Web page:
By John Baldoni
Don’t make me think about it!
That was some advice an executive I know shared with one of his direct reports. The executive was not being flippant; he was letting his junior colleague know that he wanted him to come with well-thought- out plans of action. He was delegating decision making to his subordinate and wanted this individual to pick up the ball and run with it.
Such advice is the opposite of micro-management, call it “I trust you” management, and it is something that all executives need to instill in their people. Otherwise, executives get bogged down in too much detail and essentially manage beneath their level. When that happens, why do you need a subordinate if you are doing the thinking and the doing?
Pascal wrote, “Man’s greatness lies in his power of thought.” So how can you cultivate the “I trust you” management style? Here are some guidelines.
Spade the ground. Not all subordinates are ready to think and do on their own. They need to be competent in their job first and foremost. They also have to be seasoned enough to know how the organization works, specifically what the boss likes and dislikes. They must also know the culture and respect the values of the organization.
Set clear expectations. Make it known that thinking for oneself involves more “what” than “how.” Give subordinates the freedom to experiment and to come up with their own way of doing it. Let them be creative in their approach.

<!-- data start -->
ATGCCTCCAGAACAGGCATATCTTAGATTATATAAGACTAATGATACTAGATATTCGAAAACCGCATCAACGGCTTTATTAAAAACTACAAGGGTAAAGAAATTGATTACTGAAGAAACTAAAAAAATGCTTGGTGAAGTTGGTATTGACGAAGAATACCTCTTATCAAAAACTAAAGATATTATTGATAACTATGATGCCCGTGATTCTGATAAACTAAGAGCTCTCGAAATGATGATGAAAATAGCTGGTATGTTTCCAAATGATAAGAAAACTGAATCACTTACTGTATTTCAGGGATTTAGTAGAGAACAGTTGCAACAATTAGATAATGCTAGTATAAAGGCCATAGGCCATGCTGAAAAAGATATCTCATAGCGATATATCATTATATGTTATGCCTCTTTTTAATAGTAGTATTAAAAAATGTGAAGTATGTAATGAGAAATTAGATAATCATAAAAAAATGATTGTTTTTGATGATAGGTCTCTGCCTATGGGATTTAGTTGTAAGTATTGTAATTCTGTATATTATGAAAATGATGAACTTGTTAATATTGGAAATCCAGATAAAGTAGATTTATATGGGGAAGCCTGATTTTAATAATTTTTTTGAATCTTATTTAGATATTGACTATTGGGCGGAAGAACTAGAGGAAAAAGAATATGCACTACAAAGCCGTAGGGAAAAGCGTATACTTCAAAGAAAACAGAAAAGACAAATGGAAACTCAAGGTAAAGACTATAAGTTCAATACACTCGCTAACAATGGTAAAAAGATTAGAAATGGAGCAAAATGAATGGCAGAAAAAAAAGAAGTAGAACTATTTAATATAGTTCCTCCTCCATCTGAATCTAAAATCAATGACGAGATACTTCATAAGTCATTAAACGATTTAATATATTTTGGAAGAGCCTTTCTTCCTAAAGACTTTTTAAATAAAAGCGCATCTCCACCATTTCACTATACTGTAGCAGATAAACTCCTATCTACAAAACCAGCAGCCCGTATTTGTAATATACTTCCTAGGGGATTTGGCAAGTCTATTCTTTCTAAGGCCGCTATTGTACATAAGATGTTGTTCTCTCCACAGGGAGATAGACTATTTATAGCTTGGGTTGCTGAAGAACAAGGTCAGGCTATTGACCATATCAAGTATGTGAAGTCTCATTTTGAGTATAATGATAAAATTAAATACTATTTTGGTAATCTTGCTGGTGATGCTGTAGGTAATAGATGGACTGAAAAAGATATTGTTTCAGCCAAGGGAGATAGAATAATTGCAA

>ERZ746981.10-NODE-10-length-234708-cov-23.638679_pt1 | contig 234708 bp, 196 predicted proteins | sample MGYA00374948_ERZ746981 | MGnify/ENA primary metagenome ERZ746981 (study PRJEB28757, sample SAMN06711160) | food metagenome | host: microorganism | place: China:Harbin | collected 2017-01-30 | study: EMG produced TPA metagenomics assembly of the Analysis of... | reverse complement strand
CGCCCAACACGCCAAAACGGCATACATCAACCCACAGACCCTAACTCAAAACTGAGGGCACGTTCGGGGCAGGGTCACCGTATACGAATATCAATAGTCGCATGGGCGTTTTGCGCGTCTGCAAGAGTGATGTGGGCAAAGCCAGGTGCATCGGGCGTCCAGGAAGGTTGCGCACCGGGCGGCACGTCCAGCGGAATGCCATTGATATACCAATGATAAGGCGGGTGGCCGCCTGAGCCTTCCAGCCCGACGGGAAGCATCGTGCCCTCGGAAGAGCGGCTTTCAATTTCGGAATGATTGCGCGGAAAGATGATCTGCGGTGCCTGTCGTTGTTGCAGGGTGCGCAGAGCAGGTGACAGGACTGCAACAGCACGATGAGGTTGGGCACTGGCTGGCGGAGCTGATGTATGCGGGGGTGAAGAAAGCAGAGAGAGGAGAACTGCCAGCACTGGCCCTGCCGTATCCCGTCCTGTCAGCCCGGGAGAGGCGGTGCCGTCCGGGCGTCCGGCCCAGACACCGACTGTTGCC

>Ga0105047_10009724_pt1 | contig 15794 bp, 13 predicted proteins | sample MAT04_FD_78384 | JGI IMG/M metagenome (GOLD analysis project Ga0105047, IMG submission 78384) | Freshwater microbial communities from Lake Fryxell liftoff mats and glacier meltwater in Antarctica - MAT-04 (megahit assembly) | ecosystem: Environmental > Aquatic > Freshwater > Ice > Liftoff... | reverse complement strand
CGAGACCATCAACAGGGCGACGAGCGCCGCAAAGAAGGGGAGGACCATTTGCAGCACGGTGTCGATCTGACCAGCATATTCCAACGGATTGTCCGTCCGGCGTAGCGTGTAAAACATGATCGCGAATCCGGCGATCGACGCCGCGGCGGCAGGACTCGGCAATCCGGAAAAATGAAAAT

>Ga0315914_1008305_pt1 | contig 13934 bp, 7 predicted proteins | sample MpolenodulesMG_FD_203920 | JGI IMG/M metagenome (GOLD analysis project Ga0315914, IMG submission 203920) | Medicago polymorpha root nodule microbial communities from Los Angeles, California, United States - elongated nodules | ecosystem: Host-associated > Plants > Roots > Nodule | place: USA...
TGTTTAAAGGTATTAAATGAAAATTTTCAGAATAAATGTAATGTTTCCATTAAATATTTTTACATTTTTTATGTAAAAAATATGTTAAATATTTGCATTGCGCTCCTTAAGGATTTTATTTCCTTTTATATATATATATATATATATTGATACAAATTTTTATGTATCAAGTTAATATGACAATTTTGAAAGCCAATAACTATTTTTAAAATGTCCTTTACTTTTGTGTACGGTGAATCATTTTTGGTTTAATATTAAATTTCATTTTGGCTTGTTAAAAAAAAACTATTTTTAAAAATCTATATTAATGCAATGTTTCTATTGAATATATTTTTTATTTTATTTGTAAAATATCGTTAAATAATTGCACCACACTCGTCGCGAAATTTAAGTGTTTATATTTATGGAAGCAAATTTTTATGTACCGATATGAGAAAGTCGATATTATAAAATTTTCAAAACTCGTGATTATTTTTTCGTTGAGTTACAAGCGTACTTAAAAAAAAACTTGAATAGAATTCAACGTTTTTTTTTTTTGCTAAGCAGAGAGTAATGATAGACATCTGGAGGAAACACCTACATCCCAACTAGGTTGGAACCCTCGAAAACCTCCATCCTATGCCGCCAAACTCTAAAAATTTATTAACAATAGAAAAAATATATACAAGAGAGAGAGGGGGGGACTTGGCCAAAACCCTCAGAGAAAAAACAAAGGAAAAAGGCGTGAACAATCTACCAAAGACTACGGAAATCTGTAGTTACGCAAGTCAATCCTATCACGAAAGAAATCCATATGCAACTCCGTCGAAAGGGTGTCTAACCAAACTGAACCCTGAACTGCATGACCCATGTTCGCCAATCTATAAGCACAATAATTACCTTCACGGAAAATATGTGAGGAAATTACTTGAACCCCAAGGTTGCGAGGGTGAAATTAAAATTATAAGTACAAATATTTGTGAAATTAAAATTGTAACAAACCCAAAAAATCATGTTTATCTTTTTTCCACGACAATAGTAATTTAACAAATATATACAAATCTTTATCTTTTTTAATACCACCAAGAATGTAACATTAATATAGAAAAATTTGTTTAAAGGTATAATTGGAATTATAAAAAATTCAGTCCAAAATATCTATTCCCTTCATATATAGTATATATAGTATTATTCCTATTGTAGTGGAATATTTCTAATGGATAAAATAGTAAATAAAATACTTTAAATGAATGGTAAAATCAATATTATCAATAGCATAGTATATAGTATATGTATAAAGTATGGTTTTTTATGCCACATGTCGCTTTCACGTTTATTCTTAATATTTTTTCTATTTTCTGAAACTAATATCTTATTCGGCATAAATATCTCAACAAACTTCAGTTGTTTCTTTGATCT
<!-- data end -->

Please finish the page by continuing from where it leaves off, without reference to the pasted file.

Keep in the loop, not out of it. Execution requires the boss’ involvement, if only to be kept informed. Let people know you will be checking, not because you distrust them but because you want to know how things are going. This is especially critical when situations change and the scope of a job or task shifts.
Insist on a debriefing session. Holding a “lessons learned” meeting after the first couple of assignments is important. Let the direct reports share what they experienced and how they would do things differently — if at all — the next time. Feel free to chime in and share your observations, too. Consider such events as “teachable moments.”
There are limitations to this advice. If a subordinate does all the thinking and acting, then why keep the boss? Executives in charge need to focus on big-picture topics, and that is where they need to apply time and reflection, as well as energy and enthusiasm.
From the subordinate’s point of view, thinking for your boss is essential to influencing upward. It is an opportunity to share your ideas as well as to develop ways to execute them. Individuals who capitalize on this make themselves ready for greater levels of responsibility. And that’s good for the individual and the boss!
John Baldoni is an internationally recognized leadership development consultant, executive coach, author, and speaker. In 2010, Top Leadership Gurus named John one of the world’s top 25 leadership experts. John’s newest book is 12 Steps to Power Presence: How to Assert Your Authority to Lead. www.johnbaldoni.com.